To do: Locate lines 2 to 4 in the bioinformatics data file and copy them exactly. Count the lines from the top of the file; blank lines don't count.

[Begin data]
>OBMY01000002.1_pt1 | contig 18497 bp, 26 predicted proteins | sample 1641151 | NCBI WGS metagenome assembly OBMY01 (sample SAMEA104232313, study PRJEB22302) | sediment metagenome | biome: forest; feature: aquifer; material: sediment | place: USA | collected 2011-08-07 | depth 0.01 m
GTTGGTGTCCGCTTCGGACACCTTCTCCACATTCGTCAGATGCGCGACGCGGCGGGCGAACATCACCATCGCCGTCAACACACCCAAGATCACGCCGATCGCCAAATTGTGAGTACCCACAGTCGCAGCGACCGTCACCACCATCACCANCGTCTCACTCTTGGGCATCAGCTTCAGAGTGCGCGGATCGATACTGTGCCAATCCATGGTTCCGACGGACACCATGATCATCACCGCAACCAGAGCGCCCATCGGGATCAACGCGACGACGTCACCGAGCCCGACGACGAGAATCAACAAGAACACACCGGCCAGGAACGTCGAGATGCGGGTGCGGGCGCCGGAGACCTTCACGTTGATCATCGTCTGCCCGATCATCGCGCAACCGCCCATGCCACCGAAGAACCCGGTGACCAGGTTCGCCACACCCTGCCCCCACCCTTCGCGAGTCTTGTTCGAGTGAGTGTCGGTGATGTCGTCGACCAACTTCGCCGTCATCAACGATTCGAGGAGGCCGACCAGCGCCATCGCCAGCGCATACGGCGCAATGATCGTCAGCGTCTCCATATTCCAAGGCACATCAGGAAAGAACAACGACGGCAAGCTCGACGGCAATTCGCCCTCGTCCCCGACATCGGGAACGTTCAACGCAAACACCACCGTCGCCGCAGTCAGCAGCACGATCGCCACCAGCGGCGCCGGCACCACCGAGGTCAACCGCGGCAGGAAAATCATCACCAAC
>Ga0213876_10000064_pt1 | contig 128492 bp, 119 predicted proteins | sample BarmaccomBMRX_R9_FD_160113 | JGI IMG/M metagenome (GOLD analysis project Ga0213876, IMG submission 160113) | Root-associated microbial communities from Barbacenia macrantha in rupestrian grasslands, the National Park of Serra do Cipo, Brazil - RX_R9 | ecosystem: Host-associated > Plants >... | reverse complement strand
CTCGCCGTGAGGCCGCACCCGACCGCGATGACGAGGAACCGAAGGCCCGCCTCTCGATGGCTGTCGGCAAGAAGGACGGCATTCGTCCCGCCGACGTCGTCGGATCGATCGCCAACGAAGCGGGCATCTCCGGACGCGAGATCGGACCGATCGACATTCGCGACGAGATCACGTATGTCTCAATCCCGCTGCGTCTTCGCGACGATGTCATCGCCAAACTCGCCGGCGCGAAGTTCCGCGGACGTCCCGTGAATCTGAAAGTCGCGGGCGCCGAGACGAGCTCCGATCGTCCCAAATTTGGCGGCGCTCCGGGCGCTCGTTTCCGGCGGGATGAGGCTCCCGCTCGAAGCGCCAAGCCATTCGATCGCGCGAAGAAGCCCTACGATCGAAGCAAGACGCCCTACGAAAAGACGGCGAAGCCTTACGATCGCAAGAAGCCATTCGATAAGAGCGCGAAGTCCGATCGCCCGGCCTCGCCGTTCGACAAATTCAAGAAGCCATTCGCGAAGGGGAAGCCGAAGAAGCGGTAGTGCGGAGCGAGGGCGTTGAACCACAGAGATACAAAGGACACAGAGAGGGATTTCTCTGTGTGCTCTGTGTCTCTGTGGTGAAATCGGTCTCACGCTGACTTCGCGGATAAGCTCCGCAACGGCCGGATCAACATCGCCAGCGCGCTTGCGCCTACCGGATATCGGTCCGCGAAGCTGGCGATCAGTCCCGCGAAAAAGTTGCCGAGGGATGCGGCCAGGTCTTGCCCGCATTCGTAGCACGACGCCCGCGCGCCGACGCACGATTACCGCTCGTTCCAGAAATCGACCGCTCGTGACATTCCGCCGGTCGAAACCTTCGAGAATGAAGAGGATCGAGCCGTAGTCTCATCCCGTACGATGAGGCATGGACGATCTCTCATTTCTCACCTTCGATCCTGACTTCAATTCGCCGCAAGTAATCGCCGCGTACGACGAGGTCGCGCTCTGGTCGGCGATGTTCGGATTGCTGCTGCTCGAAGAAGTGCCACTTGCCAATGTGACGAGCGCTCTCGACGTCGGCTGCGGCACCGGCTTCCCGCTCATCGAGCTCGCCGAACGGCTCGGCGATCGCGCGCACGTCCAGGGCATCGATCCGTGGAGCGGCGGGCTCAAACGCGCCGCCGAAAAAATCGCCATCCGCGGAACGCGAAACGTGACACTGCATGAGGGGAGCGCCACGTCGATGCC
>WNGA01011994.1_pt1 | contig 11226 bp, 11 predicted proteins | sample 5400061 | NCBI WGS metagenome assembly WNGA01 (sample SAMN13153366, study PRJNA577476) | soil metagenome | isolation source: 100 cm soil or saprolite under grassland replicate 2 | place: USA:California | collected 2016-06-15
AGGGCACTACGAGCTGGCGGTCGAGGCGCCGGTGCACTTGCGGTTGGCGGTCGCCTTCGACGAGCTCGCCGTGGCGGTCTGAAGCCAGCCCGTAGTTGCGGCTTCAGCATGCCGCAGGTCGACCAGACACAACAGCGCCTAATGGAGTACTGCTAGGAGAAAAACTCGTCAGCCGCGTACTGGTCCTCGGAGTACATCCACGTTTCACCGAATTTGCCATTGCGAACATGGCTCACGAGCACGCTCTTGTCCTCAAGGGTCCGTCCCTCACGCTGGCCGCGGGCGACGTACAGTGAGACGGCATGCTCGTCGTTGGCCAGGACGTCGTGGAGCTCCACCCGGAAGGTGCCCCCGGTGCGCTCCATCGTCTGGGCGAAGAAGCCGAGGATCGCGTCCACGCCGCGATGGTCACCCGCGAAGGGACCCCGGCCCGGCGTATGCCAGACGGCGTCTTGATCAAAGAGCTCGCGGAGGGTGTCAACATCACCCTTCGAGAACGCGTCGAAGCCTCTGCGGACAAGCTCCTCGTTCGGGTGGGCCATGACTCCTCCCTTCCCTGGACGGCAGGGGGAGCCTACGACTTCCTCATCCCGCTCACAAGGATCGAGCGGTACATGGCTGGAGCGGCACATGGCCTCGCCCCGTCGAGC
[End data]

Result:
GTTGGTGTCCGCTTCGGACACCTTCTCCACATTCGTCAGATGCGCGACGCGGCGGGCGAACATCACCATCGCCGTCAACACACCCAAGATCACGCCGATCGCCAAATTGTGAGTACCCACAGTCGCAGCGACCGTCACCACCATCACCANCGTCTCACTCTTGGGCATCAGCTTCAGAGTGCGCGGATCGATACTGTGCCAATCCATGGTTCCGACGGACACCATGATCATCACCGCAACCAGAGCGCCCATCGGGATCAACGCGACGACGTCACCGAGCCCGACGACGAGAATCAACAAGAACACACCGGCCAGGAACGTCGAGATGCGGGTGCGGGCGCCGGAGACCTTCACGTTGATCATCGTCTGCCCGATCATCGCGCAACCGCCCATGCCACCGAAGAACCCGGTGACCAGGTTCGCCACACCCTGCCCCCACCCTTCGCGAGTCTTGTTCGAGTGAGTGTCGGTGATGTCGTCGACCAACTTCGCCGTCATCAACGATTCGAGGAGGCCGACCAGCGCCATCGCCAGCGCATACGGCGCAATGATCGTCAGCGTCTCCATATTCCAAGGCACATCAGGAAAGAACAACGACGGCAAGCTCGACGGCAATTCGCCCTCGTCCCCGACATCGGGAACGTTCAACGCAAACACCACCGTCGCCGCAGTCAGCAGCACGATCGCCACCAGCGGCGCCGGCACCACCGAGGTCAACCGCGGCAGGAAAATCATCACCAAC
>Ga0213876_10000064_pt1 | contig 128492 bp, 119 predicted proteins | sample BarmaccomBMRX_R9_FD_160113 | JGI IMG/M metagenome (GOLD analysis project Ga0213876, IMG submission 160113) | Root-associated microbial communities from Barbacenia macrantha in rupestrian grasslands, the National Park of Serra do Cipo, Brazil - RX_R9 | ecosystem: Host-associated > Plants >... | reverse complement strand
CTCGCCGTGAGGCCGCACCCGACCGCGATGACGAGGAACCGAAGGCCCGCCTCTCGATGGCTGTCGGCAAGAAGGACGGCATTCGTCCCGCCGACGTCGTCGGATCGATCGCCAACGAAGCGGGCATCTCCGGACGCGAGATCGGACCGATCGACATTCGCGACGAGATCACGTATGTCTCAATCCCGCTGCGTCTTCGCGACGATGTCATCGCCAAACTCGCCGGCGCGAAGTTCCGCGGACGTCCCGTGAATCTGAAAGTCGCGGGCGCCGAGACGAGCTCCGATCGTCCCAAATTTGGCGGCGCTCCGGGCGCTCGTTTCCGGCGGGATGAGGCTCCCGCTCGAAGCGCCAAGCCATTCGATCGCGCGAAGAAGCCCTACGATCGAAGCAAGACGCCCTACGAAAAGACGGCGAAGCCTTACGATCGCAAGAAGCCATTCGATAAGAGCGCGAAGTCCGATCGCCCGGCCTCGCCGTTCGACAAATTCAAGAAGCCATTCGCGAAGGGGAAGCCGAAGAAGCGGTAGTGCGGAGCGAGGGCGTTGAACCACAGAGATACAAAGGACACAGAGAGGGATTTCTCTGTGTGCTCTGTGTCTCTGTGGTGAAATCGGTCTCACGCTGACTTCGCGGATAAGCTCCGCAACGGCCGGATCAACATCGCCAGCGCGCTTGCGCCTACCGGATATCGGTCCGCGAAGCTGGCGATCAGTCCCGCGAAAAAGTTGCCGAGGGATGCGGCCAGGTCTTGCCCGCATTCGTAGCACGACGCCCGCGCGCCGACGCACGATTACCGCTCGTTCCAGAAATCGACCGCTCGTGACATTCCGCCGGTCGAAACCTTCGAGAATGAAGAGGATCGAGCCGTAGTCTCATCCCGTACGATGAGGCATGGACGATCTCTCATTTCTCACCTTCGATCCTGACTTCAATTCGCCGCAAGTAATCGCCGCGTACGACGAGGTCGCGCTCTGGTCGGCGATGTTCGGATTGCTGCTGCTCGAAGAAGTGCCACTTGCCAATGTGACGAGCGCTCTCGACGTCGGCTGCGGCACCGGCTTCCCGCTCATCGAGCTCGCCGAACGGCTCGGCGATCGCGCGCACGTCCAGGGCATCGATCCGTGGAGCGGCGGGCTCAAACGCGCCGCCGAAAAAATCGCCATCCGCGGAACGCGAAACGTGACACTGCATGAGGGGAGCGCCACGTCGATGCC